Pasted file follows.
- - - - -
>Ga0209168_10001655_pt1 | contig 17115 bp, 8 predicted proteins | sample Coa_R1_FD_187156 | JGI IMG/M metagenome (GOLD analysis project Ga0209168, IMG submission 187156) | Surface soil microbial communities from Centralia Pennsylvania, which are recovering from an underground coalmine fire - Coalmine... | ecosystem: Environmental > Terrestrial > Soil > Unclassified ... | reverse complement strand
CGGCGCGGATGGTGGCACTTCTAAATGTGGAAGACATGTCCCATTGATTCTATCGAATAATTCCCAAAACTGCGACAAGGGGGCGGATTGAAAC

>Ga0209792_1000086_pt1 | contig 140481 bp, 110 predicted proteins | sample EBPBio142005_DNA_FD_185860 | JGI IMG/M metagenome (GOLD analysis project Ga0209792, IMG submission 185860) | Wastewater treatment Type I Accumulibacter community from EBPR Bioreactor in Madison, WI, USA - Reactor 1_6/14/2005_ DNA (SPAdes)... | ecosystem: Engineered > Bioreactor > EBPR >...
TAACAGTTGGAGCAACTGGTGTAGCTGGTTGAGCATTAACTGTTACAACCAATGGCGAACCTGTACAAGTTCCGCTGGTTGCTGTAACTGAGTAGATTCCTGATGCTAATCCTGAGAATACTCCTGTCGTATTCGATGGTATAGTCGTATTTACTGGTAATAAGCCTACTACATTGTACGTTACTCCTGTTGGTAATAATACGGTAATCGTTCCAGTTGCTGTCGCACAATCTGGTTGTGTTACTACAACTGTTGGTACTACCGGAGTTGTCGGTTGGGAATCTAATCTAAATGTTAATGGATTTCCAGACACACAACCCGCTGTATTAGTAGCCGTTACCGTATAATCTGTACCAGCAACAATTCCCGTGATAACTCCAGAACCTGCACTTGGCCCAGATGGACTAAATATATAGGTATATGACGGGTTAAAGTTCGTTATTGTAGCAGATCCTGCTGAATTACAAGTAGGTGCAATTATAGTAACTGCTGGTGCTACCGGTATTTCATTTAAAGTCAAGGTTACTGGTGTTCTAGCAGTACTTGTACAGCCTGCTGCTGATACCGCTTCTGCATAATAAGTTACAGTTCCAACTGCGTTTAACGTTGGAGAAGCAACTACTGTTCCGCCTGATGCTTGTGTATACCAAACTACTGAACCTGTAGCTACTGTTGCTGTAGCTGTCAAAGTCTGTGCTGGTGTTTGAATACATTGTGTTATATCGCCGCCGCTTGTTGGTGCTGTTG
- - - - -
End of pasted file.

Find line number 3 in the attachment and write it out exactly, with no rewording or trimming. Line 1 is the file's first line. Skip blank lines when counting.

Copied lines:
>Ga0209792_1000086_pt1 | contig 140481 bp, 110 predicted proteins | sample EBPBio142005_DNA_FD_185860 | JGI IMG/M metagenome (GOLD analysis project Ga0209792, IMG submission 185860) | Wastewater treatment Type I Accumulibacter community from EBPR Bioreactor in Madison, WI, USA - Reactor 1_6/14/2005_ DNA (SPAdes)... | ecosystem: Engineered > Bioreactor > EBPR >...